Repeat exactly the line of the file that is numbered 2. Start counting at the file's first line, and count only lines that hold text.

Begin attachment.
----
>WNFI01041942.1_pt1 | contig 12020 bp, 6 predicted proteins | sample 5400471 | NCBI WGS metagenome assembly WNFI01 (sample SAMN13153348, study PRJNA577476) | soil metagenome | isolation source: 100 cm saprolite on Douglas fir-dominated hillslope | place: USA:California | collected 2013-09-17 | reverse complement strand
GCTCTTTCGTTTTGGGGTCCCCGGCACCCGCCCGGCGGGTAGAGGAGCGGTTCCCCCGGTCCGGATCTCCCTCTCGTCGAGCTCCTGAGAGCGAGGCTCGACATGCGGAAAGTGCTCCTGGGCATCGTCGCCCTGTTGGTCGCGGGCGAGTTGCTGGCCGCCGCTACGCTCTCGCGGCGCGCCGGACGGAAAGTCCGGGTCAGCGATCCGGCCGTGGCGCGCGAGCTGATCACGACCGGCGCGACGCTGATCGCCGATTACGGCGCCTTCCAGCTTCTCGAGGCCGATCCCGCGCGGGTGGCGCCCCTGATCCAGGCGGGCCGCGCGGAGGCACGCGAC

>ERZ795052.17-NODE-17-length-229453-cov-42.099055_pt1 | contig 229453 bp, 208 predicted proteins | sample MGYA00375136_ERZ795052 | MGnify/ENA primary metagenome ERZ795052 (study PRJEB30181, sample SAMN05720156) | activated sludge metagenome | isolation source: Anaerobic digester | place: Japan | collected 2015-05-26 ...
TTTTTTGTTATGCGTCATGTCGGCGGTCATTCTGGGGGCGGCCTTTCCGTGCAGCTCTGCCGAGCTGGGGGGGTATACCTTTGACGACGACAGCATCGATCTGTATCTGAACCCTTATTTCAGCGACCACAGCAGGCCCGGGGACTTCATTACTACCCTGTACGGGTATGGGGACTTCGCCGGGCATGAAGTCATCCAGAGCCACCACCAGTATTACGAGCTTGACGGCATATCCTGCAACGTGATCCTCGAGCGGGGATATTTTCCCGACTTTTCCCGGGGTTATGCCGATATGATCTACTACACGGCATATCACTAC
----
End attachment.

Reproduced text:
GCTCTTTCGTTTTGGGGTCCCCGGCACCCGCCCGGCGGGTAGAGGAGCGGTTCCCCCGGTCCGGATCTCCCTCTCGTCGAGCTCCTGAGAGCGAGGCTCGACATGCGGAAAGTGCTCCTGGGCATCGTCGCCCTGTTGGTCGCGGGCGAGTTGCTGGCCGCCGCTACGCTCTCGCGGCGCGCCGGACGGAAAGTCCGGGTCAGCGATCCGGCCGTGGCGCGCGAGCTGATCACGACCGGCGCGACGCTGATCGCCGATTACGGCGCCTTCCAGCTTCTCGAGGCCGATCCCGCGCGGGTGGCGCCCCTGATCCAGGCGGGCCGCGCGGAGGCACGCGAC